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Can you sue for sexual harassment if you played along at first?

There are many strategies people attempt when they’re dealing with a hostile work environment. Some people who experience sexual harassment or discrimination complain right away, but others don’t want to make waves. When interactions at work become sexually charged, many try at first to play along as if it were ordinary banter -- and banter back.

Unfortunately, that strategy can backfire, as a Pennsylvania sanitation service driver has reason to know. She was allegedly subjected to an unremitting barrage of lewd comments and groping, and her managers did nothing despite repeated complaints. Finally, it became so bad, she claims, she couldn’t bear to return to work and felt forced to quit.

When she filed a federal sexual harassment lawsuit, however, the company accused her of initiating the very sexual interaction she was complaining about.

The company, which sells and services portable toilets, responded to the lawsuit by moving for summary judgment. That means they asked the judge to consider the woman’s claims in the most favorable light and, they assumed, throw it out of court because she didn’t have a viable case. Why? According to the defendants, the woman had engaged in suggestive banter with male coworkers, sent them sexually explicit text messages and even shown topless photos of herself around the office.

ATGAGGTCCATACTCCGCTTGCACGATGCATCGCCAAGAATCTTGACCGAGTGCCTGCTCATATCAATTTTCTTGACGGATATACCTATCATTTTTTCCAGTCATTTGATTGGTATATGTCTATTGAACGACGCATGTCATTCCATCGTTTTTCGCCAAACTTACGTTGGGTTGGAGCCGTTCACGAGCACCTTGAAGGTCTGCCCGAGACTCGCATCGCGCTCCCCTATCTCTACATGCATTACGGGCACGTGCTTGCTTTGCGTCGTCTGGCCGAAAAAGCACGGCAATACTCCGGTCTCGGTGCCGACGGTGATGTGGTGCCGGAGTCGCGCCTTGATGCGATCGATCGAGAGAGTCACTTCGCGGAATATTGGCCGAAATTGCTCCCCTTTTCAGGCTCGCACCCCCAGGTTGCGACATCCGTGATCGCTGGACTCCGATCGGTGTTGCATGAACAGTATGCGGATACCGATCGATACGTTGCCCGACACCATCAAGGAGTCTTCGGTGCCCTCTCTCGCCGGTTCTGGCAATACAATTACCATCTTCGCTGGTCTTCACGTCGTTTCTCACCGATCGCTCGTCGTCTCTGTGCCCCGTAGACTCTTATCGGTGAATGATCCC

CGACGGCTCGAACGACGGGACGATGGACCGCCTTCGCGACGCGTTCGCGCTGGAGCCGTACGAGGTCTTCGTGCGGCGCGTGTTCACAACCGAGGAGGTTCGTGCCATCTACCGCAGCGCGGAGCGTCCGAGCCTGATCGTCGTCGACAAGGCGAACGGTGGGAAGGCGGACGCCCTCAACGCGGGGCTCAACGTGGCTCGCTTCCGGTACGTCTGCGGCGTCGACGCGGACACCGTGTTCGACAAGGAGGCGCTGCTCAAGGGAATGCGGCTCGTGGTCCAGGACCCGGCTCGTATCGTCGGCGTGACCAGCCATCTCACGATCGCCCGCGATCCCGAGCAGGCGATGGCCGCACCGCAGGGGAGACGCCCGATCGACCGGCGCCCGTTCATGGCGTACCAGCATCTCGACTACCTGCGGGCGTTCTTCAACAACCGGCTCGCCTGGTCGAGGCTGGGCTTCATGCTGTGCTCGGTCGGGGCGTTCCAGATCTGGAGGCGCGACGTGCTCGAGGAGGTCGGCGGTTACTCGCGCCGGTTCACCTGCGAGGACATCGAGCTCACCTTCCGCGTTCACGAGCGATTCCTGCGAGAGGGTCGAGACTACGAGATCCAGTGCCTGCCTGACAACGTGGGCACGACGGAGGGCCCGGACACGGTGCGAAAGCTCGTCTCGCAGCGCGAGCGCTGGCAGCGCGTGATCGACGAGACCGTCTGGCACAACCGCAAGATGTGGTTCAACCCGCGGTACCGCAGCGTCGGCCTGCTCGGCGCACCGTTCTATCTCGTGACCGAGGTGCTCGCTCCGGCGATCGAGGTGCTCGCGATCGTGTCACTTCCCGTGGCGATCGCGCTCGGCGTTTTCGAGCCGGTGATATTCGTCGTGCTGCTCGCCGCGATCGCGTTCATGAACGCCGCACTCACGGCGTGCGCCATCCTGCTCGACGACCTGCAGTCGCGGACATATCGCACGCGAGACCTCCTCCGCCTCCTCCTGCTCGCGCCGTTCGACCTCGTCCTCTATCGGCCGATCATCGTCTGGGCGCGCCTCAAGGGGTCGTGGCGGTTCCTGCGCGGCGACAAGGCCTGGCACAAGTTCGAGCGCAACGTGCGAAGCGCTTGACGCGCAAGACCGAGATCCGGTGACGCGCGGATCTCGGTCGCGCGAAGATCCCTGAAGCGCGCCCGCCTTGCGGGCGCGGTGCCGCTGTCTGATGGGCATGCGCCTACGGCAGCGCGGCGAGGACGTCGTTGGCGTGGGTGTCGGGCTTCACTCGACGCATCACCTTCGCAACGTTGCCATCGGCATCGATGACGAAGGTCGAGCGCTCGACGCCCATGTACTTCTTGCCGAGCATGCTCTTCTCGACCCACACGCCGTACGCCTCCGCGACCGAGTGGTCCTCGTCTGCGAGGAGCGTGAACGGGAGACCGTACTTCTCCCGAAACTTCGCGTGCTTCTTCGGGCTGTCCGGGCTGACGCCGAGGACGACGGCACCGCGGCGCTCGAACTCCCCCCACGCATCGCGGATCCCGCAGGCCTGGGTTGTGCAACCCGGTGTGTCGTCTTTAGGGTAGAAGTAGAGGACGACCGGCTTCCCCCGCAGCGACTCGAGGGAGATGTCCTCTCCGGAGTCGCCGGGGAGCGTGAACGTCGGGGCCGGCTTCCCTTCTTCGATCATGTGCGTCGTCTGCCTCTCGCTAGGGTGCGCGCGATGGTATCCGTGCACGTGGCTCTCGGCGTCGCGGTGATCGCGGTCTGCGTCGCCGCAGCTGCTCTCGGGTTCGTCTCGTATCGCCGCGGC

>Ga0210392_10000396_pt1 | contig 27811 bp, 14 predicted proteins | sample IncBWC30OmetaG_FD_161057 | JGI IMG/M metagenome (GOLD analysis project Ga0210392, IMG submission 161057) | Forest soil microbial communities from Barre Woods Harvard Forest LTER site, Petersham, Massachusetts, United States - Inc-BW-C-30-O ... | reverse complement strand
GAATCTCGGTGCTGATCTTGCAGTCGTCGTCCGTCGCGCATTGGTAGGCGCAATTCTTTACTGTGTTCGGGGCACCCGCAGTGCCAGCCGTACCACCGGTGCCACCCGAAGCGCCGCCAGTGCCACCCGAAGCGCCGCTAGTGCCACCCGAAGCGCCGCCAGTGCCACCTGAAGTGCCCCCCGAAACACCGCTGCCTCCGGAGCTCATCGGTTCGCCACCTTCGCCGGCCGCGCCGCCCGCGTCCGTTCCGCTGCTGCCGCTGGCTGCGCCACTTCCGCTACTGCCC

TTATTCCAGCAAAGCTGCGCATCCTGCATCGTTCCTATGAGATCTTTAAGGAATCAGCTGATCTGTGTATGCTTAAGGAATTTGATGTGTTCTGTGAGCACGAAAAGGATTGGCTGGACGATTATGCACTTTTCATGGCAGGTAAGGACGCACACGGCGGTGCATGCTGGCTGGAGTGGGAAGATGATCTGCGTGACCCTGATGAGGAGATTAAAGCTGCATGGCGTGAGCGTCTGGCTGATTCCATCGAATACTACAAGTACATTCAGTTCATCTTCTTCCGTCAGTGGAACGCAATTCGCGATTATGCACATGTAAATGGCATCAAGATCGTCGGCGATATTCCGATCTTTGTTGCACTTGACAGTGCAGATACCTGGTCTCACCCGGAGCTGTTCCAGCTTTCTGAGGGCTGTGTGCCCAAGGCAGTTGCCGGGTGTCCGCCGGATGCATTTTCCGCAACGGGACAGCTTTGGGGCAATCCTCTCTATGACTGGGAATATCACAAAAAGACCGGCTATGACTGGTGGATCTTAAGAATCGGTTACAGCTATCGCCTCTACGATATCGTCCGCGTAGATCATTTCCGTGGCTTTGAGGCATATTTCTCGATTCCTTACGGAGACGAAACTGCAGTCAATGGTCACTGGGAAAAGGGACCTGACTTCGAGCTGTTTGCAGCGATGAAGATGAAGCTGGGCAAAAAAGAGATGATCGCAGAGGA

Not so fast, she insisted. She admits she once showed male coworkers a photo of a topless woman who had competed in a “wet T-shirt contest,” but never one of herself. She denies ever having engaged in any other sexually inappropriate workplace behavior or having initiated any sexual interactions.

The question of who initiated what will have to be decided at trial, but a U.S. District Court judge denied the defendant’s attempt to get the case thrown out. Beyond those facts, the main question at that trial will be whether the co-workers’ behavior and the management’s lack of response were so egregious that her decision to quit was reasonable. If it was, the law considers it a form of wrongful termination called “constructive discharge.”

"Despite admitting to some voluntary actions, plaintiff claims that she did not consent to severe physical groping and repeated lewd remarks," the judge wrote. In fact, the man she claims was a primary perpetrator of the sexual harassment allegedly said this to the woman on her last day at work:

“See, nothing happens to me. I can do what I want and get away with it. I'm not going to be the one losing my job.”

Only a trial can “determine whether plaintiff's working conditions were so unendurable that she was forced to leave the job,” the judge wrote. The first hearing in the trial is scheduled for September.

Source: Courthouse News Service, "Suit Brings Porta Potties, Topless Photos Together," Rose Bouboushian, Aug. 15, 2013

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Law Offices of Allan A. Sigel, P.C.

Law Offices of Allan A. Sigel, P.C.
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